Connecticut, Nevada, and Rhode Island Enact Salary Range Transparency Laws to Help Close the Wage Gap
In the new documentary “LFG,” which highlights the U.S. Women’s National Soccer Team’s fight for equal pay and gender equity, Megan Rapinoe powerfully comments, “The story is the same everywhere, whether you’re an executive, whether you’re a domestic worker, whether you’re a soccer player. Women get paid less to do the same job.” Women, including elite female athletes on the Women’s National Soccer Team, experience a wage gap in nearly every occupation in the United States, leading to a loss of hundreds of thousands of dollars throughout one’s career.
The wage gap remains pervasive in the United States for many reasons including discrimination and bias against women, the undervaluation of women’s work, women’s overrepresentation in underpaid occupations, and policies that perpetuate pay secrecy. Many female employees and job applicants never know they are being paid less than their male counterparts because they lack access to pay information and many employers forbid employees from discussing their wages. A crucial step towards closing the gender wage gap is requiring employers to provide salary ranges for all positions. State legislators are increasingly mobilizing around this issue and passing salary range transparency requirements, most recently in Connecticut, Nevada, and Rhode Island.
Why Salary Range Transparency Is Important
As a result of pay secrecy, job applicants are at a distinct disadvantage in the hiring process as employers hold far more information about budgets and whether salary and benefit offers are negotiable. When an employer asks job applicants about their salary expectations without providing any information about compensation, women and people of color lose out. Studies have demonstrated that women often ask for less pay during negotiations than men, even when women applicants have the same qualifications for the position. Requiring employers to provide the salary range for positions to job applicants helps level the playing field in negotiations and closes the gender wage gap.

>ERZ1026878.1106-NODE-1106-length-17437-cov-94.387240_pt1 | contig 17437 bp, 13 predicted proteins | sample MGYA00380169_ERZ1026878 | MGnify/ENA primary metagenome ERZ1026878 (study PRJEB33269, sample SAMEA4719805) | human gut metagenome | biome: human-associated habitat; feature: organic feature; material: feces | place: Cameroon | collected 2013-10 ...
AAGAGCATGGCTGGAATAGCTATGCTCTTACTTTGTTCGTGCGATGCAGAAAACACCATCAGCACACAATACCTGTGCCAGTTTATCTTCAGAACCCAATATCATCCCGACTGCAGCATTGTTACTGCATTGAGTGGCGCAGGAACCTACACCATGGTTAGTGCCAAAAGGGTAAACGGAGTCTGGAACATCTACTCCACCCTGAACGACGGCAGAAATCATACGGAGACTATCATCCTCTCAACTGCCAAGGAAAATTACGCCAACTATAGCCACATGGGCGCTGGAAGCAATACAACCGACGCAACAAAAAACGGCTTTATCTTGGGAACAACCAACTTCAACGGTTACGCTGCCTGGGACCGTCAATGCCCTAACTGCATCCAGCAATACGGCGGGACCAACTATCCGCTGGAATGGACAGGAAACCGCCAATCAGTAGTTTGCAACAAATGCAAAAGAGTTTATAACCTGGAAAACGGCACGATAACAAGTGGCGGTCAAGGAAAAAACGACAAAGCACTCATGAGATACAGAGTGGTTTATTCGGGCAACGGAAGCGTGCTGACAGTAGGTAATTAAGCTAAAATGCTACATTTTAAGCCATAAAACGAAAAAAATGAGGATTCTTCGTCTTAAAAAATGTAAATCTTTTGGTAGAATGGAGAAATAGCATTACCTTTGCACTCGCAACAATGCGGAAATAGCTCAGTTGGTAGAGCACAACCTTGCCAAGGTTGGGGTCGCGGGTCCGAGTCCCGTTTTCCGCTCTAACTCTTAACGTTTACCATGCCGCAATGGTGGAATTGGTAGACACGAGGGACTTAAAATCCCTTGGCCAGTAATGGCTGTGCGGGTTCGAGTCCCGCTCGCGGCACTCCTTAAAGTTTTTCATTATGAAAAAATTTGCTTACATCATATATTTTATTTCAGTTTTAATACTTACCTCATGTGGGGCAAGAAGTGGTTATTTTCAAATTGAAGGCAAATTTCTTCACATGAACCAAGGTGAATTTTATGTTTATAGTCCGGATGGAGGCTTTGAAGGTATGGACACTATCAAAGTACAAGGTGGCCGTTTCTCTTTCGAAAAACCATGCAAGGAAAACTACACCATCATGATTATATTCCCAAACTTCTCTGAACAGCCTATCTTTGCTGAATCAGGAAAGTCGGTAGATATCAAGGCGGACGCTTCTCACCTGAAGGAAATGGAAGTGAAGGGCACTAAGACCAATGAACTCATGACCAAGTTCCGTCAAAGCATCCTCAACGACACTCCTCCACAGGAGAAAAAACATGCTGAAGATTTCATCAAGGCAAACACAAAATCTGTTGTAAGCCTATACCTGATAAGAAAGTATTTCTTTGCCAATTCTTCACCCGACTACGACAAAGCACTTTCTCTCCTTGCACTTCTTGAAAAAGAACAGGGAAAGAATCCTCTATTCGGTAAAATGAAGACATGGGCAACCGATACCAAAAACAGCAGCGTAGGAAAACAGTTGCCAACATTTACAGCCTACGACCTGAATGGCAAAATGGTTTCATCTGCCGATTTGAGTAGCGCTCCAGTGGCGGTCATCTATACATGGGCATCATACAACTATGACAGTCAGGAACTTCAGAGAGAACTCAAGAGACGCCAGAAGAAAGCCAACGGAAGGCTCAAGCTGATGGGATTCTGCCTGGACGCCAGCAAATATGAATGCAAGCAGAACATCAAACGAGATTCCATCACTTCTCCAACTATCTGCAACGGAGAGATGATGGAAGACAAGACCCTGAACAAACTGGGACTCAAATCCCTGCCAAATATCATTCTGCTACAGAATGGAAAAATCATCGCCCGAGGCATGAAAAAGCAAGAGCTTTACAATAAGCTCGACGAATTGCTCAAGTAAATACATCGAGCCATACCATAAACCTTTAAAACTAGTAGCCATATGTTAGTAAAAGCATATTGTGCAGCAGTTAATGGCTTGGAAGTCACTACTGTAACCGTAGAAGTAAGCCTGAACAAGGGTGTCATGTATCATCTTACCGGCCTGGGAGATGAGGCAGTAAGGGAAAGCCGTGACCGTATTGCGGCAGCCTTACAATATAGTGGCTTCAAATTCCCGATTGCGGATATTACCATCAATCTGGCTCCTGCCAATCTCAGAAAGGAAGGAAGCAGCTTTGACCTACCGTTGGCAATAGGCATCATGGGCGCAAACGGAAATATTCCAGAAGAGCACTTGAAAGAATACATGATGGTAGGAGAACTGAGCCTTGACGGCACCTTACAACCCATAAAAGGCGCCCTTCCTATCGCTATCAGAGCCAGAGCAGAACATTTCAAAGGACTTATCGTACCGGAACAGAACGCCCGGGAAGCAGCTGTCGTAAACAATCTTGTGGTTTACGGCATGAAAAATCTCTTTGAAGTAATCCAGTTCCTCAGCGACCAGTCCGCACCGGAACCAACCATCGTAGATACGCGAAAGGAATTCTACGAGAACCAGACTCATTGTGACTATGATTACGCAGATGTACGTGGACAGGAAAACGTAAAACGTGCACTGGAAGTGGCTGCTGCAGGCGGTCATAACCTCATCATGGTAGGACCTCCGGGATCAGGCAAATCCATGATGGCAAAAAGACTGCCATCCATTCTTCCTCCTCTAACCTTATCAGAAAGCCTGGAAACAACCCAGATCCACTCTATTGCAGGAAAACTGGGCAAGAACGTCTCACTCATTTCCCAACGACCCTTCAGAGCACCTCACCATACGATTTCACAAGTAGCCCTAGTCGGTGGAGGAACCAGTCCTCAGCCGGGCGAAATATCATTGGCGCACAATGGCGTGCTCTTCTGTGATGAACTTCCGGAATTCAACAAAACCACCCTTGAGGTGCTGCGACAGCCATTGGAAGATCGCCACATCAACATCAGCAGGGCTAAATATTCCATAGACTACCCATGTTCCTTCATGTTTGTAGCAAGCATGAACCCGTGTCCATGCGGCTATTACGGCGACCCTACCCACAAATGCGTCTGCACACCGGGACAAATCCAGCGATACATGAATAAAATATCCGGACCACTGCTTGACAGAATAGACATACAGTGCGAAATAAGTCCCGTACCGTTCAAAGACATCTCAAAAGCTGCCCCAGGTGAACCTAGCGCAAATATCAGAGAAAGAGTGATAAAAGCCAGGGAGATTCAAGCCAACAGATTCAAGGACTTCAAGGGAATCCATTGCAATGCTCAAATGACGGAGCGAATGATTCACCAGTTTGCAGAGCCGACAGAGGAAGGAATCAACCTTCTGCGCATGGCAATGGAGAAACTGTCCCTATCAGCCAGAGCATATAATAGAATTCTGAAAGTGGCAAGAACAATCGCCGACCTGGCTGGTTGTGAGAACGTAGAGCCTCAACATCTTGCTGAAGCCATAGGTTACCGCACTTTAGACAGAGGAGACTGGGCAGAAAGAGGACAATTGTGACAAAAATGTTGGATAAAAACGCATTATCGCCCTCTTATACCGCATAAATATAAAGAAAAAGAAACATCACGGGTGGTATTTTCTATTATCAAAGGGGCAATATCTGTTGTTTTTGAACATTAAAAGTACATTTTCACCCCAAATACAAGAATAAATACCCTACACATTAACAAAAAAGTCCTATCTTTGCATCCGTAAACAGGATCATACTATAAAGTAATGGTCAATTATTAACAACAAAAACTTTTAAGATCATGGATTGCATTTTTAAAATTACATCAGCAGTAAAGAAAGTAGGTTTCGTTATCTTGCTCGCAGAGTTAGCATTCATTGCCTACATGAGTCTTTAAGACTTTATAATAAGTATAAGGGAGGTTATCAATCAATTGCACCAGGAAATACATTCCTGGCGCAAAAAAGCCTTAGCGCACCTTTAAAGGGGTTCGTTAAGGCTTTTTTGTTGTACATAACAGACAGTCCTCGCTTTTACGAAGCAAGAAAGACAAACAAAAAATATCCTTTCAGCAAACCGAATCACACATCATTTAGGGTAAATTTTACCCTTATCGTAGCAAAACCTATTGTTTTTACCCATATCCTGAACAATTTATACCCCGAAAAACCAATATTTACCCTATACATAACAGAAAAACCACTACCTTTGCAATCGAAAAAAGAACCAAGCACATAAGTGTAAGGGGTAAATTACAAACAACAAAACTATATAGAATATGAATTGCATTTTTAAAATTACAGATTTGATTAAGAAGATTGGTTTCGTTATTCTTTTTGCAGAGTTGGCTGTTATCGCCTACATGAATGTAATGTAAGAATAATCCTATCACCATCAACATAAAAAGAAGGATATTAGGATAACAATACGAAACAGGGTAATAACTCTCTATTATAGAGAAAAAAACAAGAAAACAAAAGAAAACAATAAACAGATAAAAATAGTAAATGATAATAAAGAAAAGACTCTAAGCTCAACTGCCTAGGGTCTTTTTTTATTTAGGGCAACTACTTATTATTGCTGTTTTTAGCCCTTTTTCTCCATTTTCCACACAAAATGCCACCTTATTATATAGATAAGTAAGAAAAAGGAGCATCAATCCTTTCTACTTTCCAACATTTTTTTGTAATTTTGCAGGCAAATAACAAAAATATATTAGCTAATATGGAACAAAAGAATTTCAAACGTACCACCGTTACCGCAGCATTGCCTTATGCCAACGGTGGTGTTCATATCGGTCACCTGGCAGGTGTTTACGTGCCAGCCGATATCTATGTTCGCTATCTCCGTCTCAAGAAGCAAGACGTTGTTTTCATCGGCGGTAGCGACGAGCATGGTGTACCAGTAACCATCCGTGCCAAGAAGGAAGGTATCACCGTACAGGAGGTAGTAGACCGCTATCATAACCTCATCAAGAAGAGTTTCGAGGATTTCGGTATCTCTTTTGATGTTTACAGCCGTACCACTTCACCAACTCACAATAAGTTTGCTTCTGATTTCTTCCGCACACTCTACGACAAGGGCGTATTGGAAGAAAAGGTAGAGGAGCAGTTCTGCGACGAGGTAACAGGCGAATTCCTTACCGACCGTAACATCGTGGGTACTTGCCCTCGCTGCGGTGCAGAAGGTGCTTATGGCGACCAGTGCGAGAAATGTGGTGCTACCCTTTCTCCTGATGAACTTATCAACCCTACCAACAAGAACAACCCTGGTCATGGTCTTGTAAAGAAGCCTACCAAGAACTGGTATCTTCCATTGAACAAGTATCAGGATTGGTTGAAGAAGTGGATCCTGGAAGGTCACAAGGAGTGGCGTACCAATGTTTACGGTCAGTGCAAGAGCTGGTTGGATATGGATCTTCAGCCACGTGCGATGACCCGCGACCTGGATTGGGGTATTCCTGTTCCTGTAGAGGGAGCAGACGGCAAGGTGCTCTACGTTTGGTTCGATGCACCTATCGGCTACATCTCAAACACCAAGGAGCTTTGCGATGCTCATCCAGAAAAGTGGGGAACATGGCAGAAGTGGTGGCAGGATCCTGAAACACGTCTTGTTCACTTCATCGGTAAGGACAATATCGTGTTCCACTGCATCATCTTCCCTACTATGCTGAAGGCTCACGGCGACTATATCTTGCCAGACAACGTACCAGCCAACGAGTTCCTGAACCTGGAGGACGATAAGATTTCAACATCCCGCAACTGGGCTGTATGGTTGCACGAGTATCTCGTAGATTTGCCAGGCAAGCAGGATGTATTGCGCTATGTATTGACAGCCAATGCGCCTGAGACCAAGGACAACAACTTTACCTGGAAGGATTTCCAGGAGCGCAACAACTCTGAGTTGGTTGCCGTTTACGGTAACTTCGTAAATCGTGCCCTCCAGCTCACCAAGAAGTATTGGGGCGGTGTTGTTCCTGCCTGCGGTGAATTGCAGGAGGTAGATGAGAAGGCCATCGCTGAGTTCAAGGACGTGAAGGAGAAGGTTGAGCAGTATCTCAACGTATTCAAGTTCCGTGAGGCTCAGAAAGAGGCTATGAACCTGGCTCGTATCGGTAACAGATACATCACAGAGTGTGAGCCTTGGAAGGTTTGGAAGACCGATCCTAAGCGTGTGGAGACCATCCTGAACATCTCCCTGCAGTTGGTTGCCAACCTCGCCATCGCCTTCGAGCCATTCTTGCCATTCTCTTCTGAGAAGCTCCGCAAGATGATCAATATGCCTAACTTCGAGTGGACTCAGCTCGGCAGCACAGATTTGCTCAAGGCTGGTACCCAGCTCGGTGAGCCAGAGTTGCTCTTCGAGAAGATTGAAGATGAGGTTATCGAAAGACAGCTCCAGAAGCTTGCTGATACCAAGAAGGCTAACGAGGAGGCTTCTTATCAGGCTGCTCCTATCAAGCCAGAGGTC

Salary range transparency is particularly important as states respond to the COVID-19 pandemic. As many women seek to re-enter the workforce after losing their jobs or being forced to quit to care for family members, gender and racial wage gaps will likely increase. Many women may be pressured to accept lower paying jobs because they have little to no financial cushion to survive the pandemic. Requiring transparency around salary ranges will help employers efficiently rebuild their workforce while giving job applicants crucial information to evaluate whether they are being paid fairly.
Connecticut, Nevada, and Rhode Island Join a Growing Movement of States Requiring Salary Transparency
Across the United States, there is a growing movement of state legislatures passing bills to promote salary range transparency. In June and July of 2021, Connecticut, Nevada, and Rhode Island enacted legislation requiring employers to provide salary ranges to both job applicants and employees. The laws in Connecticut and Nevada will take effect in October 2021 and Rhode Island’s law will take effect in January 2023. By enacting this critical legislation, Connecticut, Nevada, and Rhode Island join several other states—Colorado, California, Maryland, and Washington—that have recently passed salary transparency requirements to help close the wage gap.
The COVID-19 pandemic has only underscored the need to tackle deep gender and racial pay gaps in our economy. In addition to passing salary range transparency requirements, states can also advance equal pay efforts by protecting employees who discuss their pay, prohibiting employers from relying on salary history to determine compensation, requiring employers to collect and report pay data, expanding equal pay protections to protect against pay discrimination on the basis of race and disability, offering more robust legal remedies for victims of pay discrimination, and raising the minimum wage (as two-third of minimum wage earners are women).
The National Women’s Law Center applauds Connecticut, Nevada, and Rhode Island for enacting crucial legislation to advance equal pay for all women and encourages other state legislators to join this growing movement for workplace justice and equal pay.